This is the back of a baby whale that surfaced right next to our zodiak. You can see the barnacles that are beginning to attach to its skin already.
Someone commented that we are all going to have lots of photos of whale backs...and she was right. These gray whales were tired mommas trying to care for their babies and they weren't too friskily jumping around in the water. Add in the fact that they haven't eaten anything since they left Alaska months ago plus they are nursing a 3000 lb. baby who is drinking up to 80 gallons of milk every day! No wonder they are weary....
Their backs are ridged making them look like a sea serpent. Not that I've seen that many sea serpents, but somehow I know what they're supposed to look like...
Once in awhile we were fortunate to see some spy-hopping behavior. Scientists don't know exactly why whales do this as many times their eyes don't even come out of the water and they are believed to have poor eyesight anyway, but maybe they just want to feel some fresh breezes across their rostrums!
Momma and baby...
You can see how close we all got to the whales! Hard to take a photo of such a large animal when it's so close to you.
You can see the 2 blowholes on top of this baby's head. Gray whales are baleen whales that eat crustaceans found in the sand on the bottom of the ocean. All baleen whales have 2 blowholes while the toothed whales (like orcas) only have one. Just in case someone ever asks you, now you know!
Baby whale with the lice on its rostrum...
When they would roll over, we'd get a quick glimpse of their fins...
See the edge of the zodiak in the bottom right corner? That's how close they came! The babies were quite curious about the boats and the mothers allowed them to get very close to us.
Baby is looking us over alongside the back of its momma...this was one of my favorite whale shots.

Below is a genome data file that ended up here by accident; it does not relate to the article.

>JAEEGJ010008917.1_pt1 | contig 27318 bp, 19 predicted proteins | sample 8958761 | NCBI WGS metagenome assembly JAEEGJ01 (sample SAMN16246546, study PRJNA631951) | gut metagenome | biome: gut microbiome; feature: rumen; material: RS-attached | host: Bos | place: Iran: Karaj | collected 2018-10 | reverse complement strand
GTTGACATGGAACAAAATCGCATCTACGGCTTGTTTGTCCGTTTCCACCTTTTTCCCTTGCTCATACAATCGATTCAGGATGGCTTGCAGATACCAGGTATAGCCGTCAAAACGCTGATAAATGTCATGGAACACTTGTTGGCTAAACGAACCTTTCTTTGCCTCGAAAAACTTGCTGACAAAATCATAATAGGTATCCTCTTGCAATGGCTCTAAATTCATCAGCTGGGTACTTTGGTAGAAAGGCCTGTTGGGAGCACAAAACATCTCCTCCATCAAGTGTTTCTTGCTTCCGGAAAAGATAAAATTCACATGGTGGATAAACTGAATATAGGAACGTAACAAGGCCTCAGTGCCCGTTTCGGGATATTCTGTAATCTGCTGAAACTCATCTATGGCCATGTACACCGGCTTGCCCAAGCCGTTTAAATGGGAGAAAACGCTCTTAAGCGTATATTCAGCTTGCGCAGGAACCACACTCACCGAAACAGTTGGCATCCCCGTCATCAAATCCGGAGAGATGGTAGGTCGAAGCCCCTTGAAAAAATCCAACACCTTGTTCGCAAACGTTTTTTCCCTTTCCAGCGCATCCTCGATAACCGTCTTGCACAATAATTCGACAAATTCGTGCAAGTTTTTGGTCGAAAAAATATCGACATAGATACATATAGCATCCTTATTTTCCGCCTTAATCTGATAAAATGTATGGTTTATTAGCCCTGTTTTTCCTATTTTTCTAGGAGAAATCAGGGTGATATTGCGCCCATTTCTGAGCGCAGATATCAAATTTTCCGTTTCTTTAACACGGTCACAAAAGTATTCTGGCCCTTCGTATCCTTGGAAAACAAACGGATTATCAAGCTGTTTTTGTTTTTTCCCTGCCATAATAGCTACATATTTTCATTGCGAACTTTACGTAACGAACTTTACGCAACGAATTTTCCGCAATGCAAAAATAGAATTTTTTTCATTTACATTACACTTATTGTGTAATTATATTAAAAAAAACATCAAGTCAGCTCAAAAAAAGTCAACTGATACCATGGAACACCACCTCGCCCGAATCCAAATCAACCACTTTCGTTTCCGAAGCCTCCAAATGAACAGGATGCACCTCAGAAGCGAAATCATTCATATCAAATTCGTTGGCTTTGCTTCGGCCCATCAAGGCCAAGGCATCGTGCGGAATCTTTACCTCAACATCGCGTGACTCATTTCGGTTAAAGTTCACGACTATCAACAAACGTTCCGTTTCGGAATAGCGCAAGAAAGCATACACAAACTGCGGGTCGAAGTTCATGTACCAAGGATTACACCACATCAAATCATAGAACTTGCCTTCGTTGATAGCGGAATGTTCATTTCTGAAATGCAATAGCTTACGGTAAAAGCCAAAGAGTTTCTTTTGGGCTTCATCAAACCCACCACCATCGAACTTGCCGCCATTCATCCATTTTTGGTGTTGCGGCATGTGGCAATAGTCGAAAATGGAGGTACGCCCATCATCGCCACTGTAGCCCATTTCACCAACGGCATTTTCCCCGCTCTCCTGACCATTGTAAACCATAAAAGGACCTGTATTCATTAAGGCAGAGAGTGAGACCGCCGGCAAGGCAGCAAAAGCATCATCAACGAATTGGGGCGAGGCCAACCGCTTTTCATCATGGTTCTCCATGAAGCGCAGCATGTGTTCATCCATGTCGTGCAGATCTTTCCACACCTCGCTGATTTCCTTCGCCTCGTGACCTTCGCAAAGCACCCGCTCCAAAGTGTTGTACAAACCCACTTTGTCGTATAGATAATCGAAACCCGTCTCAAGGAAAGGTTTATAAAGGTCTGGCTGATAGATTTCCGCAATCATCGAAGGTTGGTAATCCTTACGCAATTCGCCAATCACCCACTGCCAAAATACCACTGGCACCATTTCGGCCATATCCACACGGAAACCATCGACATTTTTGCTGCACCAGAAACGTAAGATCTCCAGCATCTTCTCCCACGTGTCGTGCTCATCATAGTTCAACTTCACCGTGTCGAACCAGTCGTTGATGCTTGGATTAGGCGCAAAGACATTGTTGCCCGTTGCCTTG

When we say "baby," it's a BIG baby, longer than our zodiak!
Up close and personal!
Momma and baby both rolling over....
Watching and waiting...we know you're down there....
Besides my regular camera, I also took an underwater camera hoping to get some great underwater shots. But I found it really difficult to get the camera very far into the water as I had to lean way over and shoot blindly in the direction of the whales. I got a lot of nothing photos of waters and bubbles,...
...but I did get this one. Okay, it's not National Geographic material, but it is an underwater photo of a gray whale.
That's the baby's blowhole you see...its eye is halfway underwater.
They have a prehistoric look to them, dinosaur heads. Not that I've actually seen a lot of dinosaurs, but somehow I know what they look like. :)
The adult pectoral fins are evidence of survival, covered with scars from perilous life in the ocean.
Baby and momma gray whales, side by side...
You can see his baleen (instead of teeth) in his mouth, used as strainers to separate the sand and water from the yummy critters at mealtime. This baby is still nursing and won't begin feeding until he reaches Alaska this summer.
Calm waters, beautiful peaceful day communing with God's creatures. I was in awe!
Our last day of whale-watching was a little different. The Sea Bird cruised out of the protected lagoons where the mommas and babies primarily stayed and into a bigger section of Mag Bay. Since there is a ban on fishing in Mag Bay while the whales are there, the local fisherman make their money by taking folks whale-watching in their little panga boats. What a great gesture of good will with the local community that Nat Hab contracts with local pangeros to take us whale-watching our final time!
An absolutely spectacular day of weather! Our best yet! The color of the water was remarkable, and due to the much deeper waters very clear (the huge whales keep the shallower lagoon water always stirred up).
These are adults, either breeding or just hanging out until it's time to head north.
With the water so clear, we could see them underwater. I didn't take my underwater camera, as I knew the panga sides would be way too steep to bend over into the water with my camera. And I didn't fancy swimming with the whales....
Another of my favorite images....I love everything about this shot.
We went to Baja to see whales and we were not disappointed! I'd say we saw around 50 whales altogether, and it was such a magical experience to be in the presence of such huge mysterious creatures. There's still so much to learn about God's creation.
That she blows!